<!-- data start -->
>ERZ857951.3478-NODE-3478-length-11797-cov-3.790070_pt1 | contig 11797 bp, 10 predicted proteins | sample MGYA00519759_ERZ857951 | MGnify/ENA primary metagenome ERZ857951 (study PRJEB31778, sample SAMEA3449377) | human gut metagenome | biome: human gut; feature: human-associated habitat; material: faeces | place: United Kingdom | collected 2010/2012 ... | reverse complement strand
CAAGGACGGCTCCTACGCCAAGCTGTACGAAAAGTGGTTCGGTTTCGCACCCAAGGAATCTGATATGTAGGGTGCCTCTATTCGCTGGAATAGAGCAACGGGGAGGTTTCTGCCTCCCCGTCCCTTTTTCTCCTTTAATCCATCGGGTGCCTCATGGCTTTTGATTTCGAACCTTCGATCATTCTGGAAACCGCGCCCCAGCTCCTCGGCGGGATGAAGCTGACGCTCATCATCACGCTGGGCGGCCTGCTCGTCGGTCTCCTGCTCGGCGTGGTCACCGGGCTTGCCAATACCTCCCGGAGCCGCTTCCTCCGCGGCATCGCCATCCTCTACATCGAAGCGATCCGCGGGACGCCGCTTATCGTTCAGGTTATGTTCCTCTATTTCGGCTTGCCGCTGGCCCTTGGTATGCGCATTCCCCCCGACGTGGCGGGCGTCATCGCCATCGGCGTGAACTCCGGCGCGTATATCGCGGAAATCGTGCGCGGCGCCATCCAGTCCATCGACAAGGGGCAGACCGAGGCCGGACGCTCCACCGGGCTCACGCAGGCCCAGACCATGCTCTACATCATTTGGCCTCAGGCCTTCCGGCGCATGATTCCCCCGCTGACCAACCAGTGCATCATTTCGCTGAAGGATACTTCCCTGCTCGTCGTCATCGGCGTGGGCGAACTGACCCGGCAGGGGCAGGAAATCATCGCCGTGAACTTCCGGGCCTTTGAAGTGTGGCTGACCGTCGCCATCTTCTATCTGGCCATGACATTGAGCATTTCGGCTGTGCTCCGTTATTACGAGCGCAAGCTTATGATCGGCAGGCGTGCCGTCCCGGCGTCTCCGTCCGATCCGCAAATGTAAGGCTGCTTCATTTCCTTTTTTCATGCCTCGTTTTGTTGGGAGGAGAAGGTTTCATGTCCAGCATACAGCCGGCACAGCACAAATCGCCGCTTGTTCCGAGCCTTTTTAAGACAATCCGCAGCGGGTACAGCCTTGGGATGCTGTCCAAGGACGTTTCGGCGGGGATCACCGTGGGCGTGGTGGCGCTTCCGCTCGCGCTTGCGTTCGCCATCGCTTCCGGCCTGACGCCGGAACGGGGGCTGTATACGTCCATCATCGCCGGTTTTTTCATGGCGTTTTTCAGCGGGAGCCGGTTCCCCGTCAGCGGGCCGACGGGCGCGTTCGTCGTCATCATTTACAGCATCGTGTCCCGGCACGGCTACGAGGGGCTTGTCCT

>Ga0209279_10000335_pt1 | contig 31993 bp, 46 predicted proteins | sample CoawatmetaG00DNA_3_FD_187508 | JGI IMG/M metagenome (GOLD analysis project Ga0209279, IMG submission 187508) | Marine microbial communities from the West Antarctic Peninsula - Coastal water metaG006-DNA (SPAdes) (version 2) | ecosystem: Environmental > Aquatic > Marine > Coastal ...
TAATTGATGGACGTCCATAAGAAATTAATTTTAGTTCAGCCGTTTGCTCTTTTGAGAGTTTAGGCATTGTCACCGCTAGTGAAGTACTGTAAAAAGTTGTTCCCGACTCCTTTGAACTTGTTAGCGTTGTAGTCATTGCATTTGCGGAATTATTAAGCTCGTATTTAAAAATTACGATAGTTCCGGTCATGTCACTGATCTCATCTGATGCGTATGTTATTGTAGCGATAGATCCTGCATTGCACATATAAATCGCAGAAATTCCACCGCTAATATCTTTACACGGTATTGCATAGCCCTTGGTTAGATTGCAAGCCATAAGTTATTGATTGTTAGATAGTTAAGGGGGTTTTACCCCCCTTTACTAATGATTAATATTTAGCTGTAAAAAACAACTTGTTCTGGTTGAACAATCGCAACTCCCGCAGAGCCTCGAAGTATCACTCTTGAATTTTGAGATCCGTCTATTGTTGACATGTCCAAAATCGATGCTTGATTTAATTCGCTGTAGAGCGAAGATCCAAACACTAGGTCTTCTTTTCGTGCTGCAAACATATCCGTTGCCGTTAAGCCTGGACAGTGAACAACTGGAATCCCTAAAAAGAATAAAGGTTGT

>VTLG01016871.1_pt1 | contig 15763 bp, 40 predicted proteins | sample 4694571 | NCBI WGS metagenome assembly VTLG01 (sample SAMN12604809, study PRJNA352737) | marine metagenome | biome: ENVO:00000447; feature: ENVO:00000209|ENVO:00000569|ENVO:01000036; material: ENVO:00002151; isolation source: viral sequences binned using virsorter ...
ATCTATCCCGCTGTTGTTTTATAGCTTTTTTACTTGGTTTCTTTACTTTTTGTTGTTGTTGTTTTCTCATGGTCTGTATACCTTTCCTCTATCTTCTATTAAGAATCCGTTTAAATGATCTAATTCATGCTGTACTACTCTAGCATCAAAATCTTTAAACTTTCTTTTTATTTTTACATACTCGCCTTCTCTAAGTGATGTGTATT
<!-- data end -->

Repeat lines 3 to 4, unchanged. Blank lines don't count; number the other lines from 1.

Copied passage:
>Ga0209279_10000335_pt1 | contig 31993 bp, 46 predicted proteins | sample CoawatmetaG00DNA_3_FD_187508 | JGI IMG/M metagenome (GOLD analysis project Ga0209279, IMG submission 187508) | Marine microbial communities from the West Antarctic Peninsula - Coastal water metaG006-DNA (SPAdes) (version 2) | ecosystem: Environmental > Aquatic > Marine > Coastal ...
TAATTGATGGACGTCCATAAGAAATTAATTTTAGTTCAGCCGTTTGCTCTTTTGAGAGTTTAGGCATTGTCACCGCTAGTGAAGTACTGTAAAAAGTTGTTCCCGACTCCTTTGAACTTGTTAGCGTTGTAGTCATTGCATTTGCGGAATTATTAAGCTCGTATTTAAAAATTACGATAGTTCCGGTCATGTCACTGATCTCATCTGATGCGTATGTTATTGTAGCGATAGATCCTGCATTGCACATATAAATCGCAGAAATTCCACCGCTAATATCTTTACACGGTATTGCATAGCCCTTGGTTAGATTGCAAGCCATAAGTTATTGATTGTTAGATAGTTAAGGGGGTTTTACCCCCCTTTACTAATGATTAATATTTAGCTGTAAAAAACAACTTGTTCTGGTTGAACAATCGCAACTCCCGCAGAGCCTCGAAGTATCACTCTTGAATTTTGAGATCCGTCTATTGTTGACATGTCCAAAATCGATGCTTGATTTAATTCGCTGTAGAGCGAAGATCCAAACACTAGGTCTTCTTTTCGTGCTGCAAACATATCCGTTGCCGTTAAGCCTGGACAGTGAACAACTGGAATCCCTAAAAAGAATAAAGGTTGT